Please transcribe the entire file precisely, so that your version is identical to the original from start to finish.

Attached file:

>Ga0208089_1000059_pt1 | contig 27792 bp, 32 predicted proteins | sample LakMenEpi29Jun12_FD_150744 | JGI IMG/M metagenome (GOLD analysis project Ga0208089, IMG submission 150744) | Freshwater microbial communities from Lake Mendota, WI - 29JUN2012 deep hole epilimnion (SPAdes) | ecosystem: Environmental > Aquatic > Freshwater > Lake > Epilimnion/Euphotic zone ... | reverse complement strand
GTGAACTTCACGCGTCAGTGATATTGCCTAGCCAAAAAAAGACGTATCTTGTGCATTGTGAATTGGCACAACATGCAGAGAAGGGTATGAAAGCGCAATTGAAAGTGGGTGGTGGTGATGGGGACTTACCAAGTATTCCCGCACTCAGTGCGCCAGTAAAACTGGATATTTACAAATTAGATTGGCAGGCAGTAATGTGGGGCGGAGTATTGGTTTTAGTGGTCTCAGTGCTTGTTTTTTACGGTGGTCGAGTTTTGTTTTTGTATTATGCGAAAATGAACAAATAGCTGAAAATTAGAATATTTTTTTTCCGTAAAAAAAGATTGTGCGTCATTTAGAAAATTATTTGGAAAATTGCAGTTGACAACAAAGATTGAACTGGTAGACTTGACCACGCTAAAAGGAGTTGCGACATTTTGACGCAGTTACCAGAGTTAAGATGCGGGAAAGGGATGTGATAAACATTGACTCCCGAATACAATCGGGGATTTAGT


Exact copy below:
>Ga0208089_1000059_pt1 | contig 27792 bp, 32 predicted proteins | sample LakMenEpi29Jun12_FD_150744 | JGI IMG/M metagenome (GOLD analysis project Ga0208089, IMG submission 150744) | Freshwater microbial communities from Lake Mendota, WI - 29JUN2012 deep hole epilimnion (SPAdes) | ecosystem: Environmental > Aquatic > Freshwater > Lake > Epilimnion/Euphotic zone ... | reverse complement strand
GTGAACTTCACGCGTCAGTGATATTGCCTAGCCAAAAAAAGACGTATCTTGTGCATTGTGAATTGGCACAACATGCAGAGAAGGGTATGAAAGCGCAATTGAAAGTGGGTGGTGGTGATGGGGACTTACCAAGTATTCCCGCACTCAGTGCGCCAGTAAAACTGGATATTTACAAATTAGATTGGCAGGCAGTAATGTGGGGCGGAGTATTGGTTTTAGTGGTCTCAGTGCTTGTTTTTTACGGTGGTCGAGTTTTGTTTTTGTATTATGCGAAAATGAACAAATAGCTGAAAATTAGAATATTTTTTTTCCGTAAAAAAAGATTGTGCGTCATTTAGAAAATTATTTGGAAAATTGCAGTTGACAACAAAGATTGAACTGGTAGACTTGACCACGCTAAAAGGAGTTGCGACATTTTGACGCAGTTACCAGAGTTAAGATGCGGGAAAGGGATGTGATAAACATTGACTCCCGAATACAATCGGGGATTTAGT